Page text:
I talk to a lot of people in the industrial automation world, and almost without exception they share the same challenge. They need to prevent unplanned downtime while preparing for the future, which includes evolving to the Industrial Internet of Things (IIoT), Industry 4.0, and smart factories.
This perspective was only reinforced when I asked attendees at a recent IndustryWeek webinar what concerned them most about unplanned downtime. In my online poll, the top three concerns were: potential revenue loss (54%), loss of visibility resulting in a safety violation (15%), and additional cost to run things manually (13%).
During the webinar, I laid out a strategy for addressing this challenge. My recommendation: modernize your industrial control systems (ICSs). The first step is virtualization, which consolidates multiple physical machines onto a single hardware system.
Virtualization eliminates the need to run individual control and automation applications on their own physical systems, each of which represents a potential single point of failure. Instead, your applications run on virtual machines (VMs) that share common computing resources across the underlying infrastructure. Each VM is securely partitioned to ensure data integrity, but you’ve eliminated all those points of failure. You also now have just one physical system to manage and support rather than many.
By now, you’ve probably recognized a new potential single point of failure. What happens if that one physical machine with all your virtualized control and automation applications goes down? It would be catastrophic, of course.
So the second most critical step is to protect your virtualized systems.
Here are four options:
- No protection. Yes, some people opt to take their chances because historically they’ve never had a system failure. This approach avoids any capital expense, but if recovery is required, it would take many hours if not days and be very expensive in terms of lost revenue and productivity.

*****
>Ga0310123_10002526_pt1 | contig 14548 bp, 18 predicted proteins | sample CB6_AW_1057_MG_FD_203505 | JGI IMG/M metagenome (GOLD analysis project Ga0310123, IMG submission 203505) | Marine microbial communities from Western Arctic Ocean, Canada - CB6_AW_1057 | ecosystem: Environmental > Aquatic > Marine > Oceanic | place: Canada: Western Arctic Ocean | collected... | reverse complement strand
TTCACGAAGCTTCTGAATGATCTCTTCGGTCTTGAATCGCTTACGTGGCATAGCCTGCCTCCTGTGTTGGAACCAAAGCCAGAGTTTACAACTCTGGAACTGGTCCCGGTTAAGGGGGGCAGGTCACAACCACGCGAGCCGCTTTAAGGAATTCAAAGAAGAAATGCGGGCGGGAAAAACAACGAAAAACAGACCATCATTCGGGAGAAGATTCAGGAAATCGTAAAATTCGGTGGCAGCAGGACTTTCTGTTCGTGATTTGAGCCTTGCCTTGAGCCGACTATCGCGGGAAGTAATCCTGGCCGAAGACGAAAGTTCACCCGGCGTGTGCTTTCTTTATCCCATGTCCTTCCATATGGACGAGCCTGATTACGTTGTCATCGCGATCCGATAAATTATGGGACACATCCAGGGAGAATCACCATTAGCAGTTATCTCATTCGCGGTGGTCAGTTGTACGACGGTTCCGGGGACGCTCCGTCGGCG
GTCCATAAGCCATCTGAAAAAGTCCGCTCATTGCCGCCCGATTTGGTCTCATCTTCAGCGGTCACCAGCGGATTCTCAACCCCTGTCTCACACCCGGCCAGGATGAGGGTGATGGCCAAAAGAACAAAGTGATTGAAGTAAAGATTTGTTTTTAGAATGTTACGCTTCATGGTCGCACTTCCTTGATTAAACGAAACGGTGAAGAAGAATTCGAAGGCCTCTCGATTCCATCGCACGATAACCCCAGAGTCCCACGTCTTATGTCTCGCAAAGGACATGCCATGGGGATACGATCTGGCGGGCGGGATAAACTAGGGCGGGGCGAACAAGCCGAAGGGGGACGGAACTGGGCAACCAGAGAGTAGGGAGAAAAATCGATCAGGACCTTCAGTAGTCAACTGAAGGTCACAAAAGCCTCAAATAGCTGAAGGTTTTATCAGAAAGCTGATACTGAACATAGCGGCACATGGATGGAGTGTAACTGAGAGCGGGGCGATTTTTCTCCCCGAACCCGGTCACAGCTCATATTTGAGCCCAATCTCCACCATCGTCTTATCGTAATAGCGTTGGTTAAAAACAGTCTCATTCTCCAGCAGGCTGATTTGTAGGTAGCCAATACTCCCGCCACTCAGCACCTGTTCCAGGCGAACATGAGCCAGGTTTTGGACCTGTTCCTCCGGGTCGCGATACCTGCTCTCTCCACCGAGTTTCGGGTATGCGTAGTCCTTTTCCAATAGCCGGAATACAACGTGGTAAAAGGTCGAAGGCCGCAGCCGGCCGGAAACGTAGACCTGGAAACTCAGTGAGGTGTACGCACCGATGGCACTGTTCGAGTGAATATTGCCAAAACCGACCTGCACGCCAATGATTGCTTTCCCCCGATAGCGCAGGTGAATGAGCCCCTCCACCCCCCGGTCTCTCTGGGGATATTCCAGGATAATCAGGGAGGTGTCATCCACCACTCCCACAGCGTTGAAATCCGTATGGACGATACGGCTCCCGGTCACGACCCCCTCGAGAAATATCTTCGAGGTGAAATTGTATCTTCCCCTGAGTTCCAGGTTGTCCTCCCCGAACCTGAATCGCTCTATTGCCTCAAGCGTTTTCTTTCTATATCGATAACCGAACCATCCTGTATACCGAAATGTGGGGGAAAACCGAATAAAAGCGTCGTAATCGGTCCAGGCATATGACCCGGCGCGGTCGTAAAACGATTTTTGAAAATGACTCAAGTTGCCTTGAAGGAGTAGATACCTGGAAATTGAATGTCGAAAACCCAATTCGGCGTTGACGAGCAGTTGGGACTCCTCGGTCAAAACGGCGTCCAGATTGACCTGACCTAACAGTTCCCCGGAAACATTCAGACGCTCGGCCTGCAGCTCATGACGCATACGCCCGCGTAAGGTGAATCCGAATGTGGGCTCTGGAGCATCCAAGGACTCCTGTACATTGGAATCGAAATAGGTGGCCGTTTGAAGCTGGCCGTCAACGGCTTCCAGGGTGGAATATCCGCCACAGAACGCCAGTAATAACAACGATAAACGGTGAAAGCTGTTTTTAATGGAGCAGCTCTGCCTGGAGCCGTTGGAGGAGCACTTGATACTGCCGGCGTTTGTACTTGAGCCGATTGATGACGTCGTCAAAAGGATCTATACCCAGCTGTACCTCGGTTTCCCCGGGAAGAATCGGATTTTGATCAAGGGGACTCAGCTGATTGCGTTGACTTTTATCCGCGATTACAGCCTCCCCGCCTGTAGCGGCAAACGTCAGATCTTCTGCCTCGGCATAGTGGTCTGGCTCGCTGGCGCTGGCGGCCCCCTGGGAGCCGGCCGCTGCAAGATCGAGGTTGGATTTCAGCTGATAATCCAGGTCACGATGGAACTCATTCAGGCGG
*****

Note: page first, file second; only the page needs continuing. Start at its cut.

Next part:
- Hardware failover cluster. This is a common high-availability approach in IT that can reduce recovery time to minutes or hours. But clustering requires multiple physical systems, which defeats the purpose of virtualization by adding both cost and complexity.
- High-availability virtualization software. The approach is essentially the same as hardware clustering, but uses virtualization software to enable failover. You still need multiple systems. And while failover can be virtually instantaneous, it requires an application restart, which can take minutes to hours.
- Fault-tolerant server. This is an integrated system with built-in redundancy to prevent system failure. There is no need to fail over to another machine. It’s simply one physical machine that’s always on. Even if a component fails, the server, VMs and applications all keep running.
Plus, fault-tolerant servers are ready for the future of industrial automation today. That’s important because as you upgrade your ICS and move toward IIoT, you need a solution with enough horsepower to process massive amounts of data collected from across your operation. At Stratus, we’re seeing our customers achieve early wins in IIoT with things like predictive maintenance analytics to drastically reduce unplanned downtime. And that’s just the tip of the iceberg.
If you’re looking for the path of least resistance to prevent unplanned downtime and set a course for the future of industrial automation, then start by modernizing your ICS on fault-tolerant Stratus servers.